Photo: Dean Hutton

Durban - The eThekwini Municipality has urged the National Energy Regulator of South Africa to reject Eskom’s proposed “hefty” electricity tariff increase.

Mayor James Nxumalo expressed concern and cited consequences for the municipality and ratepayers if such a massive increase were okayed.

He said the city had noted Eskom’s submission for a further review of electricity tariff increases, which was in addition to the 14.25% increase already granted by energy regulator Nersa.

“It has been reported that if the request was granted it would push the total electricity increases up to 25.3%,” he said.

Nxumalo said the city did not support the additional increase because it would “negate our efforts to fast-track development and service delivery”.

He said the proposal could leave “the poorest of the poor worse off”. It would be a major blow to efforts to attract investment to the city and lead to an increase in electricity theft, as it would become an extremely expensive commodity, especially for the poor.

“While we understand the situation faced by Eskom and we are working together with the utility to maintain the power grid, we do not believe that such a hefty increase would be the correct solution.”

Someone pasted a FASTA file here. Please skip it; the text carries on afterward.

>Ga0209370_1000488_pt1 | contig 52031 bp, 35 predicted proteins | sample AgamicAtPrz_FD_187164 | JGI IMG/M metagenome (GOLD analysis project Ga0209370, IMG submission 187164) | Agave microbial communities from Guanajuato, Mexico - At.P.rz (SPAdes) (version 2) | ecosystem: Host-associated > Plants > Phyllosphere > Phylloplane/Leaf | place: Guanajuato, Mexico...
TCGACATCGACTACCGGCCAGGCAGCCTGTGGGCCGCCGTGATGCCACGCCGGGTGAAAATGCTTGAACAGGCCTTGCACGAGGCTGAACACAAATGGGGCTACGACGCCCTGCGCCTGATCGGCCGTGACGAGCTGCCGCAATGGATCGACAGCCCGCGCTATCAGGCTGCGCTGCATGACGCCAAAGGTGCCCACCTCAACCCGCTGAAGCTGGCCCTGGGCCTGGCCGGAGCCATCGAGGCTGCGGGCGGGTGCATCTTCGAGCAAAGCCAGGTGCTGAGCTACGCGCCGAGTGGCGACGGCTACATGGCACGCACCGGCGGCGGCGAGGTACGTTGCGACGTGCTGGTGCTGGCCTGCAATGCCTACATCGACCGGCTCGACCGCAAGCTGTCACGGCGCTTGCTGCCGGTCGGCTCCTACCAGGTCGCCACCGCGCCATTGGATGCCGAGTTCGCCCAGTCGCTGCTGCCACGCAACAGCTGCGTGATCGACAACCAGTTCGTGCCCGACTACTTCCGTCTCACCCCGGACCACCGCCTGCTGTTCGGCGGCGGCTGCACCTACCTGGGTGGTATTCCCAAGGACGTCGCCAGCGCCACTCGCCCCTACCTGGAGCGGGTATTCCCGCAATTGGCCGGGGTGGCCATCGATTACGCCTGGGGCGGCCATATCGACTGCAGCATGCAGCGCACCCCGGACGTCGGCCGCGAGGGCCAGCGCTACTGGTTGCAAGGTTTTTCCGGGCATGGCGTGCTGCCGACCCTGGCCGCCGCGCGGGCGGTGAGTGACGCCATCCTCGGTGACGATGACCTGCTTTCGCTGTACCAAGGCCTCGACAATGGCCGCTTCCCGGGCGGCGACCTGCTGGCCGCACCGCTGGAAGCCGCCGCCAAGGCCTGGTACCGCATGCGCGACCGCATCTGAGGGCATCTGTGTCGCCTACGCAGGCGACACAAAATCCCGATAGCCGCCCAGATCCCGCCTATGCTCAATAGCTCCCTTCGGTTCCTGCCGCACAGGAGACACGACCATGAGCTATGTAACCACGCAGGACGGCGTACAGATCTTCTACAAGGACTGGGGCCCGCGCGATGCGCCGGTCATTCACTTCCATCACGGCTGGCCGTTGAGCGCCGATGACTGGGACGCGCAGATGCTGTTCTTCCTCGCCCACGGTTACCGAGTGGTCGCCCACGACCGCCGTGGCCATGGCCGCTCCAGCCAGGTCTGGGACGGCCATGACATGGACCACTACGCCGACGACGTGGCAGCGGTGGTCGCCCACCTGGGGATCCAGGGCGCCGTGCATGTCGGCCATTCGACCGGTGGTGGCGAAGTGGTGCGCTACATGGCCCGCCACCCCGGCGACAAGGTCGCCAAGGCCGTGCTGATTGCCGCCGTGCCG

He said the municipality was mitigating the effects of the energy shortage through various strategies.

The Combined Ratepayers Association’s chairwoman, Lillian Develing, said the increase would “cripple the country”.

“People can’t afford it any more. (It’s) the last thing they can afford.”

Develing said news of the new proposed tariff increase was “enough to horrify anybody”.

She urged Nersa to reject the application. “What Eskom is not getting is that the more they increase electricity tariffs, the less electricity people will use.”

The power utility had to find an alternative solution.

“I don’t think it has been thought out. I think it’s just a quick-fix solution - every time it is a quick-fix. It’s just crippling the country … The consumers won’t be able to afford this because everything goes up. Pensions and salaries are pretty static - if not decreasing because of the interest rate not being great,” she said.

The Mercury